Rossendale Scrib­bler

Rossendale Free Press - - St Annes-on-sea -

THE snow over our never-end­ing win­ter has left our roads in a real mess – and let’s be hon­est, they were hardly in great shape to start with.

Driv­ing across Rossendale can feel like an off-road ad­ven­ture, even when trav­el­ling on some of our main roads.

Lancashire county coun­cil has an­nounced it is to spend £30m on im­prov­ing the in­fra­struc­ture as­so­ci­ated with Lancashire’s roads.

As ever, it’s hard to tell how much of the money is new money, but £30m is al­ways go­ing to be wel­come.

It com­pares with a sim­i­lar amount com­mit­ted to im­prov­ing roads com­mit­ted by the coun­cil in 2016, for ex­am­ple.

Of the £30m, £23m will be spent on resur­fac­ing roads.

The county coun­cil says of that £23m, £10m will be used on fix­ing pot­holes. Will it be enough? Well since the an­nounce­ment was made by LCC, we’ve had a fur­ther dose of snow, and in turn, the gov­ern­ment has an­nounced emer­gency money to help coun­cils sort out the roads.

Lancashire will get around £2.3m.

Again, my sus­pi­cion is that the money won’t be any­thing like enough to ac­tu­ally get our roads to an ac­cept­able state for road users who are, in the main, tax pay­ers.

In an area like Rossendale, the state of the roads will have a direct im­pact on the like­li­hood of busi­nesses choos­ing to in­vest in the area.

As has been very well doc­u­mented, this area doesn’t have a train, so travel is en­tirely by road.

Be­yond the M66 and A56, fast road links to other ar­eas sim­ply don’t ex­ist.

So it’s es­sen­tial the roads we do have, work.

The prob­lem over­all is that coun­cils get around £21,000 per mile they main­tain, whereas £1.1m is spent per mile of strate­gic road main­tained – mo­tor­ways in the main.

Like so many things in lo­cal gov­ern­ment, it all comes down to money in the end.

And coun­cils, even ones like LCC find­ing ex­tra cash to put into roads, don’t have the cash to catch up on roads which have been crum­bling for years.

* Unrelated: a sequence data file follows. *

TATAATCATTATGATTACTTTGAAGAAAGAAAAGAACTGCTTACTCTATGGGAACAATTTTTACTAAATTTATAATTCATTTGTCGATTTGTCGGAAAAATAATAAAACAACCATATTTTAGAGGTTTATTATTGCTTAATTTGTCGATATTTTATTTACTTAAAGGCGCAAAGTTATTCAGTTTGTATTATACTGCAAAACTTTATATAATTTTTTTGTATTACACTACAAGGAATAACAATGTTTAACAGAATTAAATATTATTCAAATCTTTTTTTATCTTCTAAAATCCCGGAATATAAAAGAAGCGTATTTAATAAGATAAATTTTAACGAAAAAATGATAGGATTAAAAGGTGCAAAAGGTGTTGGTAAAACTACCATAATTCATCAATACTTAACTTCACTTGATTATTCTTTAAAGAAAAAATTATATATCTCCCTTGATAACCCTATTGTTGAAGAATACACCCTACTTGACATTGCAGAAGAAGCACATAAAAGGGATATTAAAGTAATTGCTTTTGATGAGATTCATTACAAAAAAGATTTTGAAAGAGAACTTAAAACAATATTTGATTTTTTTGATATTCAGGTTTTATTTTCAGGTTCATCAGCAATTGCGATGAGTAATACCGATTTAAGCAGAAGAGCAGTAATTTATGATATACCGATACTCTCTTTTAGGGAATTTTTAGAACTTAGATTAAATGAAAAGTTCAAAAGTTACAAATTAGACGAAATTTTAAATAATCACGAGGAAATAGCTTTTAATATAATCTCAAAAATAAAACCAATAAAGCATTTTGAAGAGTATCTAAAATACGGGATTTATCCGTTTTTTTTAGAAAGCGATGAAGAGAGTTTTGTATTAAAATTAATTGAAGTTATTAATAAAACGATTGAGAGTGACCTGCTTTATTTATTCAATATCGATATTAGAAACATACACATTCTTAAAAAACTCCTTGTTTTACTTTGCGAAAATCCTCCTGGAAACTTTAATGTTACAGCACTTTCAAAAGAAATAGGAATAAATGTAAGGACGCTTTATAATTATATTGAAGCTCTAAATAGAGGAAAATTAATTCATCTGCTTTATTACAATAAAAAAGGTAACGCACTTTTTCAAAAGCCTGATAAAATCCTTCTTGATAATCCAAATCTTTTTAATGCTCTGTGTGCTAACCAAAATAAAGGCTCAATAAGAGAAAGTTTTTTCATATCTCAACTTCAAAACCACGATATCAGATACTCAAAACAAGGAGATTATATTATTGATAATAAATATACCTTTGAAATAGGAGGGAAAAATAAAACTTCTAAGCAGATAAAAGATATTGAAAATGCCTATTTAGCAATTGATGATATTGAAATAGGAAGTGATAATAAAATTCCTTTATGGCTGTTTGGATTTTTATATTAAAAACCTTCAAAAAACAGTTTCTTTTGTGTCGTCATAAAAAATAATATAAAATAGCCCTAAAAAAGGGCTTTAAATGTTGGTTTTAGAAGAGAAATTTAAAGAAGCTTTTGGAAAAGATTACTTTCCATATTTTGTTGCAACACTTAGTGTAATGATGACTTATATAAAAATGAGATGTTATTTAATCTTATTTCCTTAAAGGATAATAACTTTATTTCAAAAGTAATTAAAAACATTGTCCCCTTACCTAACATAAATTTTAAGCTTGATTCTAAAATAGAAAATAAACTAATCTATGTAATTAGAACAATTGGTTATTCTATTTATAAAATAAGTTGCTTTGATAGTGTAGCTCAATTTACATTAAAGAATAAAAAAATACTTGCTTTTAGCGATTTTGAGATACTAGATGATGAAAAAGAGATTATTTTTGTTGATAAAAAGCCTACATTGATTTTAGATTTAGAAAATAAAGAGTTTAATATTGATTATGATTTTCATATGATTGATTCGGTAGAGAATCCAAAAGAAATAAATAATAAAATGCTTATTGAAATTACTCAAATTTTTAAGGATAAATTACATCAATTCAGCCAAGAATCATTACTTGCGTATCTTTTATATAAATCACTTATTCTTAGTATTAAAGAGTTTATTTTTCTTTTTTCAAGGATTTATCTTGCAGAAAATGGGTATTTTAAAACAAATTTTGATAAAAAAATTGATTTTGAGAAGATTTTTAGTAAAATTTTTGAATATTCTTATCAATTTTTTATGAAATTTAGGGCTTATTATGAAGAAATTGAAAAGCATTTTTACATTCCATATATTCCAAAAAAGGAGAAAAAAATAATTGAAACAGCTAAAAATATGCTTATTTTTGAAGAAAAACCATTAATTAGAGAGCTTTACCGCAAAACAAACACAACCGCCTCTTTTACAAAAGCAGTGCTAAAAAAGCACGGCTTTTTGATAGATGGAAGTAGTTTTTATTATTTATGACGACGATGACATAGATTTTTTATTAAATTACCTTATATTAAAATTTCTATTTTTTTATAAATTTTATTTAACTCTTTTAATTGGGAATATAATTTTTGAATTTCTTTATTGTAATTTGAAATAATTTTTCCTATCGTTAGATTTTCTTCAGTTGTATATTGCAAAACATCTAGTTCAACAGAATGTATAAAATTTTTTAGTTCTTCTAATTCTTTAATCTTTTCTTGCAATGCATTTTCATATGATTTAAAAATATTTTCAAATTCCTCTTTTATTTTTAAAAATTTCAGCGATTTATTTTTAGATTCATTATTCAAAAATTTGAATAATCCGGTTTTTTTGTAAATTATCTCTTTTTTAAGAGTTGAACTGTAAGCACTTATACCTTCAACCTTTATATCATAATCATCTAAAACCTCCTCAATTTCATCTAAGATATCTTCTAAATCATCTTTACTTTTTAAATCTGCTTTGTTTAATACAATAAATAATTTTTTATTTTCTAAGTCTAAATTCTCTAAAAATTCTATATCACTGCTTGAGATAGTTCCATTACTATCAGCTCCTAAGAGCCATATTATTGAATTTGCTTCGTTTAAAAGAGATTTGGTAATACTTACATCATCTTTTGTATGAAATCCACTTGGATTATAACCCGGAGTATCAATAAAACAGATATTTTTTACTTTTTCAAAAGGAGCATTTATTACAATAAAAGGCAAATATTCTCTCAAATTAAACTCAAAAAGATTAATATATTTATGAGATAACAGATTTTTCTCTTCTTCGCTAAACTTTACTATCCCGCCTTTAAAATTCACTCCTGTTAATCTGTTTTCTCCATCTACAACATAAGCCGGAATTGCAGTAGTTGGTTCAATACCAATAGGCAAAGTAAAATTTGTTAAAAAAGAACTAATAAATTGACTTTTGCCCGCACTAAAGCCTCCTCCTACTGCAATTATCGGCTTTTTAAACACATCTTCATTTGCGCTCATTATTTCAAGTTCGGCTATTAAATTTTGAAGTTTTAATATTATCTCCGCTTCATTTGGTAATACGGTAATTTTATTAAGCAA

In parts of Rossendale, the prob­lem is made worse by the reg­u­lar clo­sures of the A56 and M66 at night for what feels like the ever-present yet ever-changing overnight road­works tak­ing place.

That means that roads such as Mar­ket Street in Eden­field will reg­u­larly take a pound­ing from lor­ries and other heavy ve­hi­cles all night.

Over time, surely that dam­ages the roads.

In­deed, the cen­tre of Eden­field’s roads did, the last time I was there, feel like a trek across Scout Moor.

In 2013, Rossendale MP Jake Berry launched a pot­hole watch cam­paign which was de­signed to get more fo­cus on the roads in our area at County Hall.

It’s as needed now as it ever was.

In other parts of the coun­try, peo­ple now plant flow­ers in pot­holes to make their point, while in one town in Es­sex, the lo­cal com­mu­nity held a birth­day party for a par­tic­u­larly men­ac­ing pot­hole.

And that’s part of the prob­lem – pot­holes are be­com­ing more men­ac­ing.

On one hand, it can be fas­ci­nat­ing to look into a pot­hole and see the cob­bles of the old street un­der­neath.

On the other hand, it’s sad that decades on from those cob­bles be­ing laid, we seem to have more un­re­li­able road sur­fac­ing than we did back then– and an up­hill bat­tle to keep those cob­bles cov­ered up.

●● A pot­hole on Pen­nine Road in Bacup

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